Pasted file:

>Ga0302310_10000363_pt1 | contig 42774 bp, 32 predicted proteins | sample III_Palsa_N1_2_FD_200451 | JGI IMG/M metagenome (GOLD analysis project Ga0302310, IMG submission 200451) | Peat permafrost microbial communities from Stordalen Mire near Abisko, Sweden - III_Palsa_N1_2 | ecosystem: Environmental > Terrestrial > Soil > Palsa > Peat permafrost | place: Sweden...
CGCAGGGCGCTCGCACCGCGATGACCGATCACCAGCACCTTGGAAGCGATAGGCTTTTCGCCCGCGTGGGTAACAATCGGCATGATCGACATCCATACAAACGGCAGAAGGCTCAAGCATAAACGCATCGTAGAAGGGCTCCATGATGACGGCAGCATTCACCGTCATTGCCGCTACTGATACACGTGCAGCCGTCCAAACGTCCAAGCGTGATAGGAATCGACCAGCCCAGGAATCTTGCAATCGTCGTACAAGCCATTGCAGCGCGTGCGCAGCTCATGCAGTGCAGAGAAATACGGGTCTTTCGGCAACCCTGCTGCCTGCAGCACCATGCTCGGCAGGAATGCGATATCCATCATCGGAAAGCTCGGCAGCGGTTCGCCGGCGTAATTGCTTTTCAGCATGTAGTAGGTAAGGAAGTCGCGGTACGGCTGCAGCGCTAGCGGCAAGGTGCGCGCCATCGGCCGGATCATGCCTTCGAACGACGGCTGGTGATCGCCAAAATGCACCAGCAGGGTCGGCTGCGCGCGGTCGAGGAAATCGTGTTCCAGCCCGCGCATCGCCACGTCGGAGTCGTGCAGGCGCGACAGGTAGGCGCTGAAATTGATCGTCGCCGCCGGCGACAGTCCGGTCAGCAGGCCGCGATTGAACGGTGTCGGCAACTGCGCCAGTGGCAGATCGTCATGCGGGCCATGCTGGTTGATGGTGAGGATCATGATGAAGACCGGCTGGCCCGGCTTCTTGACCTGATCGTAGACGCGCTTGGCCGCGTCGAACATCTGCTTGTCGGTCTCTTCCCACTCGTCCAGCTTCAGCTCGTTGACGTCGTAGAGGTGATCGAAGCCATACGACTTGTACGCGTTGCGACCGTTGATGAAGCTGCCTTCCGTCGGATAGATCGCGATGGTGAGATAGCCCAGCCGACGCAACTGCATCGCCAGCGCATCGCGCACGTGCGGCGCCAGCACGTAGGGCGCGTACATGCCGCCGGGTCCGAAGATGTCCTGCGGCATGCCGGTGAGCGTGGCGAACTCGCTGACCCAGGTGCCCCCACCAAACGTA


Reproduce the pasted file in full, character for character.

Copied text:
>Ga0302310_10000363_pt1 | contig 42774 bp, 32 predicted proteins | sample III_Palsa_N1_2_FD_200451 | JGI IMG/M metagenome (GOLD analysis project Ga0302310, IMG submission 200451) | Peat permafrost microbial communities from Stordalen Mire near Abisko, Sweden - III_Palsa_N1_2 | ecosystem: Environmental > Terrestrial > Soil > Palsa > Peat permafrost | place: Sweden...
CGCAGGGCGCTCGCACCGCGATGACCGATCACCAGCACCTTGGAAGCGATAGGCTTTTCGCCCGCGTGGGTAACAATCGGCATGATCGACATCCATACAAACGGCAGAAGGCTCAAGCATAAACGCATCGTAGAAGGGCTCCATGATGACGGCAGCATTCACCGTCATTGCCGCTACTGATACACGTGCAGCCGTCCAAACGTCCAAGCGTGATAGGAATCGACCAGCCCAGGAATCTTGCAATCGTCGTACAAGCCATTGCAGCGCGTGCGCAGCTCATGCAGTGCAGAGAAATACGGGTCTTTCGGCAACCCTGCTGCCTGCAGCACCATGCTCGGCAGGAATGCGATATCCATCATCGGAAAGCTCGGCAGCGGTTCGCCGGCGTAATTGCTTTTCAGCATGTAGTAGGTAAGGAAGTCGCGGTACGGCTGCAGCGCTAGCGGCAAGGTGCGCGCCATCGGCCGGATCATGCCTTCGAACGACGGCTGGTGATCGCCAAAATGCACCAGCAGGGTCGGCTGCGCGCGGTCGAGGAAATCGTGTTCCAGCCCGCGCATCGCCACGTCGGAGTCGTGCAGGCGCGACAGGTAGGCGCTGAAATTGATCGTCGCCGCCGGCGACAGTCCGGTCAGCAGGCCGCGATTGAACGGTGTCGGCAACTGCGCCAGTGGCAGATCGTCATGCGGGCCATGCTGGTTGATGGTGAGGATCATGATGAAGACCGGCTGGCCCGGCTTCTTGACCTGATCGTAGACGCGCTTGGCCGCGTCGAACATCTGCTTGTCGGTCTCTTCCCACTCGTCCAGCTTCAGCTCGTTGACGTCGTAGAGGTGATCGAAGCCATACGACTTGTACGCGTTGCGACCGTTGATGAAGCTGCCTTCCGTCGGATAGATCGCGATGGTGAGATAGCCCAGCCGACGCAACTGCATCGCCAGCGCATCGCGCACGTGCGGCGCCAGCACGTAGGGCGCGTACATGCCGCCGGGTCCGAAGATGTCCTGCGGCATGCCGGTGAGCGTGGCGAACTCGCTGACCCAGGTGCCCCCACCAAACGTA